• 02/23/2014 07:18pm

    At Christmas I had to put down my 13 yr old shepherd mix which I raised from 4 weeks of age. Valentine's day I received a bundle of joy, a 7 week old labradoodle-mix. Yesterday our Vet started a 7 day course of ABX to treat a UTI which could possibly be the reason she is having polydipsia and polyuria, before jumping to a conclusion of DM (Unfortunately, I jumped) She also has round worms (1st treatment 2/22/14) She isn't eating any of her kibble dry or moistened with water. I did scramble an egg and she ate that immediately. She weighed almost 10 pounds at yesterday's appointment. I don't want her to waste away. Should I continue with making eggs and maybe ground beef and rice her follow up appt on Sat? Thank you.

  • 02/24/2014 06:49pm

    The short term feeding of a homemade diet containing a protein and carbohydrate source (e.g., white meat chicken and rice) is fine, particularly when a dog is recovering from an illness. But, you'll want to switch back to a nutritionally complete diet (perhaps a canned puppy food?) as soon as possible.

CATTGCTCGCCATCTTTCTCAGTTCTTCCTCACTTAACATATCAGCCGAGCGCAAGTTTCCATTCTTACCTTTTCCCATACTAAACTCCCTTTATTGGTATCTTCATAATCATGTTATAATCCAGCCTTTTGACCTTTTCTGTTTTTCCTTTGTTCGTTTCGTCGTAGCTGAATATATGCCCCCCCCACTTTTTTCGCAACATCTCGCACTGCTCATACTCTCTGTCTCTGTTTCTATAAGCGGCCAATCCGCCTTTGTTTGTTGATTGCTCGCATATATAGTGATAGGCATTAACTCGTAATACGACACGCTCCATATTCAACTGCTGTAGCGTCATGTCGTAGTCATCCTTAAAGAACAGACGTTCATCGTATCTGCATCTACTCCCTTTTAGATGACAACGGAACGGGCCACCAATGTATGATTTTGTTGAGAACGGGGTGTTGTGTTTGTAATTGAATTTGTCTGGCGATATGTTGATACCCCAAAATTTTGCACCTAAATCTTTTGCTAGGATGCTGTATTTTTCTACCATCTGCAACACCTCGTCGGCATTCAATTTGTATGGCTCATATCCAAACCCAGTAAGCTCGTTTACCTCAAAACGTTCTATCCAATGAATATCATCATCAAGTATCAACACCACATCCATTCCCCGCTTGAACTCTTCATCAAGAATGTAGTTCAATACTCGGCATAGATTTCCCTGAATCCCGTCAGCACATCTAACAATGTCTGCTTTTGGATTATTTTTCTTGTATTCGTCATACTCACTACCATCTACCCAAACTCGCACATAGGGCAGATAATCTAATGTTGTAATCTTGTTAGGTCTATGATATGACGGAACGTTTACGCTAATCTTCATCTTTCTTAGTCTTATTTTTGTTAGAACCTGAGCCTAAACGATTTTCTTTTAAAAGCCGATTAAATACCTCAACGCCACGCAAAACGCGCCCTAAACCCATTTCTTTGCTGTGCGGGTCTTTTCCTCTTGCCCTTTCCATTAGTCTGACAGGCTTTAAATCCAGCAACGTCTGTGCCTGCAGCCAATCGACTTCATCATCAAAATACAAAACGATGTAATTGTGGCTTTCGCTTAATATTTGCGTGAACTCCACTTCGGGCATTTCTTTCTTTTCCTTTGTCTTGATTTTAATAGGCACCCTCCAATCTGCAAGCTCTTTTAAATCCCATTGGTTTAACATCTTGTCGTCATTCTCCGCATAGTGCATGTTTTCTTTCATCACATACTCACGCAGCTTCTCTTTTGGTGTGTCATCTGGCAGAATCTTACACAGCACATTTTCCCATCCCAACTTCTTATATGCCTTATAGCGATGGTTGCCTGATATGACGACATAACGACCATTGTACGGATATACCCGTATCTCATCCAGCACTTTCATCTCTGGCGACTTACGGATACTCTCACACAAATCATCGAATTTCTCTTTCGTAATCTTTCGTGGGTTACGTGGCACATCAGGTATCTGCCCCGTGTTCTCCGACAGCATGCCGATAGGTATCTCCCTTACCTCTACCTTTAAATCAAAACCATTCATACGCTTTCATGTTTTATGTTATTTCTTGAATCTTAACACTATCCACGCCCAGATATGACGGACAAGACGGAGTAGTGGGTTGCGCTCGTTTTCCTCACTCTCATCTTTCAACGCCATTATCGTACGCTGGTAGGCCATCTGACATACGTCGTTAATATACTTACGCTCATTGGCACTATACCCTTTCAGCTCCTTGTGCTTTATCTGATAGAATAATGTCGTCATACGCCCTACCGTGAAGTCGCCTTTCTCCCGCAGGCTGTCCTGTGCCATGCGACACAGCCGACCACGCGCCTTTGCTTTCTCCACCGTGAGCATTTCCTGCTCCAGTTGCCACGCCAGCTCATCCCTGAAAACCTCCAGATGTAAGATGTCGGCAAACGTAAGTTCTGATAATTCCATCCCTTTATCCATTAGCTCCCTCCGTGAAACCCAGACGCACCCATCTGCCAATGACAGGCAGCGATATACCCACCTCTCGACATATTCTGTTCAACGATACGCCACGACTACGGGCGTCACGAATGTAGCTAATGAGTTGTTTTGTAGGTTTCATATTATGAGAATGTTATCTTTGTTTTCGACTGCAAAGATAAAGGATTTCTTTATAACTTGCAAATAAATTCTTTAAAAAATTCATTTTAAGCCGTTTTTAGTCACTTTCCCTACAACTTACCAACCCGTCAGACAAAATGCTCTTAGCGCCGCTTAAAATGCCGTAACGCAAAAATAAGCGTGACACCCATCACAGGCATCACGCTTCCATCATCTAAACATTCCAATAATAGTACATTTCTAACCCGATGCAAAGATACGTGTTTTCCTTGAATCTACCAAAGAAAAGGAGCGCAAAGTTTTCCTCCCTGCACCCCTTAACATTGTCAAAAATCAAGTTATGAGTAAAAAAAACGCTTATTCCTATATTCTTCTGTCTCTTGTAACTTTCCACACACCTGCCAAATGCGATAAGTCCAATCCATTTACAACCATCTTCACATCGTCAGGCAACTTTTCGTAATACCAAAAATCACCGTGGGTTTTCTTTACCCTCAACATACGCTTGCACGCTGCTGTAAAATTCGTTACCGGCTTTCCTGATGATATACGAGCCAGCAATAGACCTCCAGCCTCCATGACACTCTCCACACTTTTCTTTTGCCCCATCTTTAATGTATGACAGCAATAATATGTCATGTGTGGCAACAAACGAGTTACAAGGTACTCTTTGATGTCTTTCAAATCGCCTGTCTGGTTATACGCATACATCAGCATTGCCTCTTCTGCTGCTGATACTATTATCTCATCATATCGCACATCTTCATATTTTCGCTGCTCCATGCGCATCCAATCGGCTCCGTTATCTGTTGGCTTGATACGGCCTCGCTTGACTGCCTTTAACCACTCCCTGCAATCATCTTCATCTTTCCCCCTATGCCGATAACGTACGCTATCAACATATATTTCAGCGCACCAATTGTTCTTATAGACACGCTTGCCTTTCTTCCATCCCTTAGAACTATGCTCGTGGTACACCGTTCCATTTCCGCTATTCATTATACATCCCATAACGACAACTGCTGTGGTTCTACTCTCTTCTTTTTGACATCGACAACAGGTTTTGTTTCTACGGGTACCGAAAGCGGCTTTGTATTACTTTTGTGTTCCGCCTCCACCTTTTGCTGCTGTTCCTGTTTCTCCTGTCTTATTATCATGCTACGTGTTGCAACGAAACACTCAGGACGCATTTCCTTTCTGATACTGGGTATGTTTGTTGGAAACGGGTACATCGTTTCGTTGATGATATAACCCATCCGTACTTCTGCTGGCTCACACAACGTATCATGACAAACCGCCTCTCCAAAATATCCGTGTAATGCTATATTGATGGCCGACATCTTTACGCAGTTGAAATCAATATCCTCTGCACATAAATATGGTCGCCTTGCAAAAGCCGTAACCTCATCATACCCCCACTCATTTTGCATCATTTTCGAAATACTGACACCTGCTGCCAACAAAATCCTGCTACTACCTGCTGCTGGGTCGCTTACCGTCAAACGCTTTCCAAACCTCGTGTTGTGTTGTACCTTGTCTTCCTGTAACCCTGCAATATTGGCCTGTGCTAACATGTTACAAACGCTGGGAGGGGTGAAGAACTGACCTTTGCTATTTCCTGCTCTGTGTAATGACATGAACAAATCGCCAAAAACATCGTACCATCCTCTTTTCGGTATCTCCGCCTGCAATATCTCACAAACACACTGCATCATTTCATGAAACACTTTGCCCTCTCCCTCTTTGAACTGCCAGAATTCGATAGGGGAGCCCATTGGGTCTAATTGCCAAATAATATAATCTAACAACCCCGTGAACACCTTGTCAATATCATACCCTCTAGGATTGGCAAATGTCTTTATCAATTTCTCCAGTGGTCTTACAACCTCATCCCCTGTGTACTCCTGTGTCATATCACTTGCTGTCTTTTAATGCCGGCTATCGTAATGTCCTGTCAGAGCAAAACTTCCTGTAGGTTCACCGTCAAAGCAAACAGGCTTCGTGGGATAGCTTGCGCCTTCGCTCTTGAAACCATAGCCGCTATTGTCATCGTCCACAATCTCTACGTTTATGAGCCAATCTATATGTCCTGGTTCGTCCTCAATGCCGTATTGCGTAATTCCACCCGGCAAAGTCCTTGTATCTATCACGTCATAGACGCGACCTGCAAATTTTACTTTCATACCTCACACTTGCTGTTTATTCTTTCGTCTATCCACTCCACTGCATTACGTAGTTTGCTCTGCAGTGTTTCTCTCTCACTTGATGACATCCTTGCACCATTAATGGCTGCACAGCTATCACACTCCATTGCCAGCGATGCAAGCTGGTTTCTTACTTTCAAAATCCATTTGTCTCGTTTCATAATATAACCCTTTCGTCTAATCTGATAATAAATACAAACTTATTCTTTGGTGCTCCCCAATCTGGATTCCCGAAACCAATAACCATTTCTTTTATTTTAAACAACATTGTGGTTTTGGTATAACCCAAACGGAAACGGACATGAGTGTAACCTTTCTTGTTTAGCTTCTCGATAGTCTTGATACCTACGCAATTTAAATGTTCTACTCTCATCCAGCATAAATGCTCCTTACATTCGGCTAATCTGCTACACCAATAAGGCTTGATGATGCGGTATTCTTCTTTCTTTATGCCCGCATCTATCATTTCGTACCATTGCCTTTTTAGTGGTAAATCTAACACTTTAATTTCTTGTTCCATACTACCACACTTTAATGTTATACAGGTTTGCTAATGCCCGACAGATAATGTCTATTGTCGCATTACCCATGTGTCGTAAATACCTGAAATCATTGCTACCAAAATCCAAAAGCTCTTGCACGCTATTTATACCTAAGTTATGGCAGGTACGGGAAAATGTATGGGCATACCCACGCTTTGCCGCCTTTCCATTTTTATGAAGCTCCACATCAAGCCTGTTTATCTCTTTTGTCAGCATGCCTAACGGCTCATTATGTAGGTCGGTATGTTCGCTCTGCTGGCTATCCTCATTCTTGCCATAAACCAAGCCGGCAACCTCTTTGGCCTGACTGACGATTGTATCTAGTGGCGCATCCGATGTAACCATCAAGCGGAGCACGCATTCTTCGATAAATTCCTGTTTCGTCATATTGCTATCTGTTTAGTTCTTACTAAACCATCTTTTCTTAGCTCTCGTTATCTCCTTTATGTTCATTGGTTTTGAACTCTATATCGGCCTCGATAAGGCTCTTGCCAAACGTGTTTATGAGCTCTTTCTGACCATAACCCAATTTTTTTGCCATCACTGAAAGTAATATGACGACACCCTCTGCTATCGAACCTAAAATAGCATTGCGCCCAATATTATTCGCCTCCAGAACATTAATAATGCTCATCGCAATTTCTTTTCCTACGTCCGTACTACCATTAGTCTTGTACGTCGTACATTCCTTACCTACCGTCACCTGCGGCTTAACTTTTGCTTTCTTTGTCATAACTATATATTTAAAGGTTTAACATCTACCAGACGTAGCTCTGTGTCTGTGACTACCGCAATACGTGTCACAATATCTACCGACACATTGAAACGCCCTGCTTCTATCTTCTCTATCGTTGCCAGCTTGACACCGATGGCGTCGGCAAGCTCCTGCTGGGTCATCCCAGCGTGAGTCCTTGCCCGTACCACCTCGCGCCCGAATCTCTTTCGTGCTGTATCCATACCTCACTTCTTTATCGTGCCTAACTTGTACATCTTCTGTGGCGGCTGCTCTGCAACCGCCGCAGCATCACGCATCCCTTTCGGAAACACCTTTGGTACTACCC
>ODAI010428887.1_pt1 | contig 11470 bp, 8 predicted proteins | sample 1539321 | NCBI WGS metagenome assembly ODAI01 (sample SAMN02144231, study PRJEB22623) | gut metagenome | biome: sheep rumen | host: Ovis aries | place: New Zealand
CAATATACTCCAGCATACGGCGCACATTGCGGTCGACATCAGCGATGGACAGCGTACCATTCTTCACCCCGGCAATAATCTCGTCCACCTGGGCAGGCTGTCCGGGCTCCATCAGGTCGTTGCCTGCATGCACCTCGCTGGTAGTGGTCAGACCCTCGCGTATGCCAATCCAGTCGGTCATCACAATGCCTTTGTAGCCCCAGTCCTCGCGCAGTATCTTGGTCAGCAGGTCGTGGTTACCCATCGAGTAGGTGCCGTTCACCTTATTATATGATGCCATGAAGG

• Synthetics required?
    05/07/2014 04:01am

    It seems dogs are unable to thrive on our food supply. In order to meet any of the published standards, one MUST add synthetic nutrients to a dog's diet. I have been feeding my dogs a homemade diet for years. They get meat, veggies, fruits & carbs. Bones & shells are ground with the meat. People feeding the raw diet are also fed up with the “food” produced by the national companies.

    To compare the ingredients in a homemade diet to those found in commercial dog food is ludicrous. I think we all know that ALL of the nutritional values in commercial foods are provided by a laboratory, and the location of those labs is not disclosed to the pet owner. The ingredients that most of us recognize as “food” are discarded by the processing of human food, possess no nutritional value and are nothing more than fillers.

    People need to do their homework if they want to provide a homemade diet, but it’s not rocket science. Common sense, at some point, has to kick in. Did anyone experience this much regulation when raising their children? Imagine if we no longer had access to labs and synthetic nutrients. Would dogs no longer thrive? Would they die off from nutritional deficiencies. Eventually become extinct? Some could hunt for their food, but let’s face it, most would wait for dinner leftovers. And they’d be fine.

    People are figuring out that they don't need One-A-Day or Centrum if they eat a relatively balanced diet and they are using the same rationale for their dogs. Synthetics, especially from origins unknown, are a tricky proposition these days.